Andy Hudson is a Senior Strength & Conditioning Coach at the English Institute of Sport for the Great Britain Men’s Hockey team which competed at the Olympics in London. Andy has provided S&C support for athletes competing at the last 2 Olympic Games and the Paralympics in 2004. Andy is a Graduate of Brunel University in West London and is accredited with the NSCA and UKSCA. He has also worked with UK Athletics sprint groups and previously ran the S&C programme for the England Netball Team. Andy has presented at the Football Association’s Sport Science and Medicine Conference and he continues to develop his knowledge and skills within running based sports.
His presentation at the 2012 UKSCA Conference aimed to provide an insight into how GB Hockey used current competition and training data to evaluate and prescribe training for team field sports. My notes from Andy’s presentation are below in bullet point format.
- Training Prescription is influenced by:
- Training Monitoring
- Testing and Assessing
- Key Performance Indicators
- GPS data used up until now has been quantity based rather than quality based – “Time in Motion” studies counting distance covered, percentage of time above 19km/h, max speed etc.
- There are various problems with these studies:
- What is “High Intensity Running”?
- Is time or distance at a given speed useful?
- What’s more important – the speed you attain or how you get there?
- GB Hockey monitor athletes’ fatigue using a Drop Jump – Reactive Strength Index (DJ RSI)
- They use this measure because ground contact time is more fatigue sensitive than a Counter Movement Jump
- Athletes are measured as a percentage of their personal best
- This is then correlated to various GPS values
- Critical piece of information was gained from looking at the GPS trace which showed very steep curves of accelerating from a standing start but didn’t necessarily show as high threshold running as they didn’t have the distance to achieve this before they had to decelerate again
- However, the hard accelerations and decelerations have a large mechanical stress to the athlete
- As a result they needed to run Sprint Profiling to assess the intensity of the efforts
- Created their own thresholds such as hard acceleration or deceleration from low to moderate speed with their own triggers
- Lots of max intensity acceleration/deceleration efforts had a high correlation to reduced DJ RSI
- Increased ability to repeat upper threshold running killed the ability to do sprints repeatedly in a tournament
- There are many factors influencing tournament prep:
- Match Play
- Technical pitch sessions
- Game specific conditioning
- Metabolic conditioning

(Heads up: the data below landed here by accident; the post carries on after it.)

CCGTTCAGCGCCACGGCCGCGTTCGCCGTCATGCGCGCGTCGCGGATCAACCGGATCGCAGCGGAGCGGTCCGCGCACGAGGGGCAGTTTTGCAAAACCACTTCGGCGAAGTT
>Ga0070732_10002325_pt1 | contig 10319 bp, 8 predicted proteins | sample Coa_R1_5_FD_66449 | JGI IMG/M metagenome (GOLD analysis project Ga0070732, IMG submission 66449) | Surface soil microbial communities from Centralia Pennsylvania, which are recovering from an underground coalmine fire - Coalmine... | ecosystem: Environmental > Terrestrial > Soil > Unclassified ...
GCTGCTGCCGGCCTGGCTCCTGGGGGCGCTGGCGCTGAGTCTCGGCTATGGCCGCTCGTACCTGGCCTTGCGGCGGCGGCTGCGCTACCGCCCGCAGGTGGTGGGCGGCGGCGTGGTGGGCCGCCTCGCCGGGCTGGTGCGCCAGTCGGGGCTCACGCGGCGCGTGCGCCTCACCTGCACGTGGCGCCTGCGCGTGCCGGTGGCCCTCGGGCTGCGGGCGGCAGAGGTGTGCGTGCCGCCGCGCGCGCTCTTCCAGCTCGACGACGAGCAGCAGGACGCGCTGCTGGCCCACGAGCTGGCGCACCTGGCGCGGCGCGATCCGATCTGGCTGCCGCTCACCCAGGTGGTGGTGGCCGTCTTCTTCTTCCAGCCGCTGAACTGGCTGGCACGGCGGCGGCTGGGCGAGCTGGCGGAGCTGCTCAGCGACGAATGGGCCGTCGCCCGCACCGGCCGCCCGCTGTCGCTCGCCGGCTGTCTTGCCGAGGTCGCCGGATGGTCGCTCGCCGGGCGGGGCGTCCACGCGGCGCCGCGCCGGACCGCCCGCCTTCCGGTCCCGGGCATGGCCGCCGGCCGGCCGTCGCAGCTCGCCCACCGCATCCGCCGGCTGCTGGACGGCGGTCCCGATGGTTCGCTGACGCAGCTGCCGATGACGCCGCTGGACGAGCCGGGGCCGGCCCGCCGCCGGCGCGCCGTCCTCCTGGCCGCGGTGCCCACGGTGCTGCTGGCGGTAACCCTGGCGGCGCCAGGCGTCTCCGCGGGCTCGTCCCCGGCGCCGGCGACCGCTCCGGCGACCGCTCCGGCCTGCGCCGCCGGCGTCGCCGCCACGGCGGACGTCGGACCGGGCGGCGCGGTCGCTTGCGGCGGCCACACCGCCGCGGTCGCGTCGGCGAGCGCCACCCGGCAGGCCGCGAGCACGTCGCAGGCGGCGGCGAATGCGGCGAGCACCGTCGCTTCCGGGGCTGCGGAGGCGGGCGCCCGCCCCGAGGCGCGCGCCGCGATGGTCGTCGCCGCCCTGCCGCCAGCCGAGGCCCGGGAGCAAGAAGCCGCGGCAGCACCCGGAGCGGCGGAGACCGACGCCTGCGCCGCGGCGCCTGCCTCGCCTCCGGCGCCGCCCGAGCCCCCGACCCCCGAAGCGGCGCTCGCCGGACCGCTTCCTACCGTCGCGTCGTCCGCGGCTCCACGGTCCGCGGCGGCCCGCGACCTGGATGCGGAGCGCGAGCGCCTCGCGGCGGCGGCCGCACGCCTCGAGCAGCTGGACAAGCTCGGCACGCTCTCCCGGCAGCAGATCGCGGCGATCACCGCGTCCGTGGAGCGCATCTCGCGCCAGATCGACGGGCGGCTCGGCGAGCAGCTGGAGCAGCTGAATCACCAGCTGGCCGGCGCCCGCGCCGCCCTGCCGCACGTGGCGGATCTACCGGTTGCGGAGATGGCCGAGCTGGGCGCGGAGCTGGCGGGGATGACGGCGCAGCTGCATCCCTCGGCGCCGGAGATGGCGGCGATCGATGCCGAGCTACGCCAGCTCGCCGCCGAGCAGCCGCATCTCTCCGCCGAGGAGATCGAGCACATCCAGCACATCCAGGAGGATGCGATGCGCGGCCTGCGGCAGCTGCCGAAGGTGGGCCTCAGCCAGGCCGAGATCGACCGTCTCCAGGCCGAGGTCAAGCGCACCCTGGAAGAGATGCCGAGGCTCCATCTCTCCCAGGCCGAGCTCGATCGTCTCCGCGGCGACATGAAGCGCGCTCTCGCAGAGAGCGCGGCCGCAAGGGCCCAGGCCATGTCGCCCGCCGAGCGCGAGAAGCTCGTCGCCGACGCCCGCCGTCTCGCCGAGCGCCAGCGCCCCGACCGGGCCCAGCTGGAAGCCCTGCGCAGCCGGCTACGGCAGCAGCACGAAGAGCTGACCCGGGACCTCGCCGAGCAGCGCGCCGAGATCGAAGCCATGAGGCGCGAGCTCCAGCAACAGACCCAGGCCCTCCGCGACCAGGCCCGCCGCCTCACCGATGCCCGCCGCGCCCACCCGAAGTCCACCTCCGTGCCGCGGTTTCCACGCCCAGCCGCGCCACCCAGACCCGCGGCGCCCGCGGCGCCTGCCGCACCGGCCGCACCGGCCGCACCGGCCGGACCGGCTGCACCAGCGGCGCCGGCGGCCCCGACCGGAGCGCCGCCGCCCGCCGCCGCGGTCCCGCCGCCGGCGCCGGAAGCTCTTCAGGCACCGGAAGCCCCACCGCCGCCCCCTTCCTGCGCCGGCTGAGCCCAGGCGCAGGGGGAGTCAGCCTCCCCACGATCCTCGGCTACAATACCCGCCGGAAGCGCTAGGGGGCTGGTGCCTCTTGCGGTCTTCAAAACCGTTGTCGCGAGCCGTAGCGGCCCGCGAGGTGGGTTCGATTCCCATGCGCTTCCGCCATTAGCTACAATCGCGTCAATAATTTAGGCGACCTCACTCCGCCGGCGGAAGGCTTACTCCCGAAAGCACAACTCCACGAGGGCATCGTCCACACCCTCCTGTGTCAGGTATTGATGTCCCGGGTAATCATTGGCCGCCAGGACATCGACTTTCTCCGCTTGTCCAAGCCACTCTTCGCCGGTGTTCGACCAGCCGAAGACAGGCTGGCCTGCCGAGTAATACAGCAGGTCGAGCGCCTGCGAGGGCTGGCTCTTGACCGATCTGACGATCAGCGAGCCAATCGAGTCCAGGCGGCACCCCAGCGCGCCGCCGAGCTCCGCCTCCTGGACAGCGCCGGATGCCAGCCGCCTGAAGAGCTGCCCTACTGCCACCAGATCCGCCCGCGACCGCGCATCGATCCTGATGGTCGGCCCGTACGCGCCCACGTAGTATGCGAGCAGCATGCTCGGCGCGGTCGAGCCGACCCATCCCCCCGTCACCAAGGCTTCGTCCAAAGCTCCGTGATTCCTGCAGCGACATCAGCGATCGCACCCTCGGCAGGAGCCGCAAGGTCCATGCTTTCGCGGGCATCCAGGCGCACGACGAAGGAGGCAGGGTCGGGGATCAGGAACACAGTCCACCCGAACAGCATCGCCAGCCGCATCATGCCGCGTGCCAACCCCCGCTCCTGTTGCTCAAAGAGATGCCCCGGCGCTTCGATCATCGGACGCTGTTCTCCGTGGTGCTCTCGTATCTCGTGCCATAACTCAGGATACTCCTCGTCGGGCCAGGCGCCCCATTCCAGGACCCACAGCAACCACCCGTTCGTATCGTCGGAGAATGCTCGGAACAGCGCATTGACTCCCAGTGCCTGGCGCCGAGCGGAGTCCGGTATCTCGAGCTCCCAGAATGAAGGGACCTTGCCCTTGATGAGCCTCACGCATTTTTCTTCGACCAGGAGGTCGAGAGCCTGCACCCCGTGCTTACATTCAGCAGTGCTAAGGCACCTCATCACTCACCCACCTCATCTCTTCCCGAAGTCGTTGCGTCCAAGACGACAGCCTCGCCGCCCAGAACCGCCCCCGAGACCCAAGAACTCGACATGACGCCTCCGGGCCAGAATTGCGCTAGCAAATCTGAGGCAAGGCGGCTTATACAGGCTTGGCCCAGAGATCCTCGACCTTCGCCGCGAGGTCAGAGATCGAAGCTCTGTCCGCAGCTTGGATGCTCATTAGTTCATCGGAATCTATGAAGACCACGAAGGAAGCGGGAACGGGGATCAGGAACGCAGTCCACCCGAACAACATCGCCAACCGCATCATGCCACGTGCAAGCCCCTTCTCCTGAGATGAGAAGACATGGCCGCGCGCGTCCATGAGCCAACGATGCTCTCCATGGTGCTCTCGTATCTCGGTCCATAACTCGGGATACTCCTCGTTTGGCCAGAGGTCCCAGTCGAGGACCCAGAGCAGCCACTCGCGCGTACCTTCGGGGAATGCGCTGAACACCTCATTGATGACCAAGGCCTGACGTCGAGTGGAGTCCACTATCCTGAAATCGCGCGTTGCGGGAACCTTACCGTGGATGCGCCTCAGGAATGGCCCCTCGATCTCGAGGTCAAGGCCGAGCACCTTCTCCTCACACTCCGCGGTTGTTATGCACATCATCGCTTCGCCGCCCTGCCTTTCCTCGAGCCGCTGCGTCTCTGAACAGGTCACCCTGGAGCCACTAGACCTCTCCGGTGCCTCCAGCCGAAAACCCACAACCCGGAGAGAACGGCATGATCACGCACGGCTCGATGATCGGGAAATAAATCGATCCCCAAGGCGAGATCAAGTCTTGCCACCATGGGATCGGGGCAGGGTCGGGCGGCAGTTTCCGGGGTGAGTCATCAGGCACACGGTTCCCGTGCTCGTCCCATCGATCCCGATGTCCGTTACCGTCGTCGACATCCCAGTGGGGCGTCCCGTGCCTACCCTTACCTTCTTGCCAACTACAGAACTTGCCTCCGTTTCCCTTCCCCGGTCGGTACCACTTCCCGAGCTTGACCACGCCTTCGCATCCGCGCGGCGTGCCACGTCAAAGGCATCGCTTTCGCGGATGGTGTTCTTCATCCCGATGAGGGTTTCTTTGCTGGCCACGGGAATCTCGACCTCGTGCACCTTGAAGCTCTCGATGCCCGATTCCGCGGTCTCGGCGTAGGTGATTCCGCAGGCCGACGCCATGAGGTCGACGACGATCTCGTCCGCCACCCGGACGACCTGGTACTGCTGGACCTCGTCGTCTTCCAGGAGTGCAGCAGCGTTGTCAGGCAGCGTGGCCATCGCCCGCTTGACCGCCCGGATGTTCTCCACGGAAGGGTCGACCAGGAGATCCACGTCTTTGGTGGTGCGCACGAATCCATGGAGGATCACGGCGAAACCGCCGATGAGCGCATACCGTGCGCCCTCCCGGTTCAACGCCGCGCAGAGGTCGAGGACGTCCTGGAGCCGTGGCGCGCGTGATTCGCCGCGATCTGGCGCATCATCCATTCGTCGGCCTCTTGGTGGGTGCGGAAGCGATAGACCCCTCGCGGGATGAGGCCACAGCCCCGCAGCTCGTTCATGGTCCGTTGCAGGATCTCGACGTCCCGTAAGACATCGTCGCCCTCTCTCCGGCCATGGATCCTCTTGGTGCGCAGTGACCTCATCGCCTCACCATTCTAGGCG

- But how do they compare? Are they appropriate volume/intensity? What is their effect on force production capabilities?
- Used DJ RSI and an Isometric Pull test pre and post training in order to assess the mechanical stress of the various sessions e.g. the constant lunging and low body positions in a short sided game
- Reduction in rate of force development and RSI from training were compared to match play
- They then identified which training sessions were harder or easier, what the metabolic effect of each session was and what individual responses to each session were
- These could be compared to games so that overload can be created or high fatiguing practices can be accounted for in the planning process
- Individualisation is key as the varying training ages mean varying training volumes
- Many young players who come into the squad are unable to handle the training volumes at first
- Takeaway messages:
- Data supports the importance of Repeated Sprint Ability in Hockey
- Must emphasise Repeated Sprint Durability
- Need to better quantify sessions with multiple variables
- Recovery – who mends the quickest?
This was a very good presentation which highlighted some of the problems associated with use of technology if, as Fergus Connolly said, you do not ask the right questions of the data and technology. Andy did ask the right questions and knew that just because there wasn’t much high threshold running didn’t mean there wasn’t significant fatigue.
The use of DJ RSI and Isometric Rate of Force Development tests to quantify the effect of a variety of training sessions was interesting to see as sessions such as Small Sided Games have traditionally been hard to quantify due to the large amount of variables. Andy used these measures to educate the coaches as well as athletes on the impact of each type of session which helped their tournament planning. Also individualisation is key as some sessions will have a higher impact on certain athletes and there will also be differences in recovery rates too.
I had a chance to speak to Andy afterwards and he was extremely forthcoming and helpful answering my various questions so a massive thank you to him.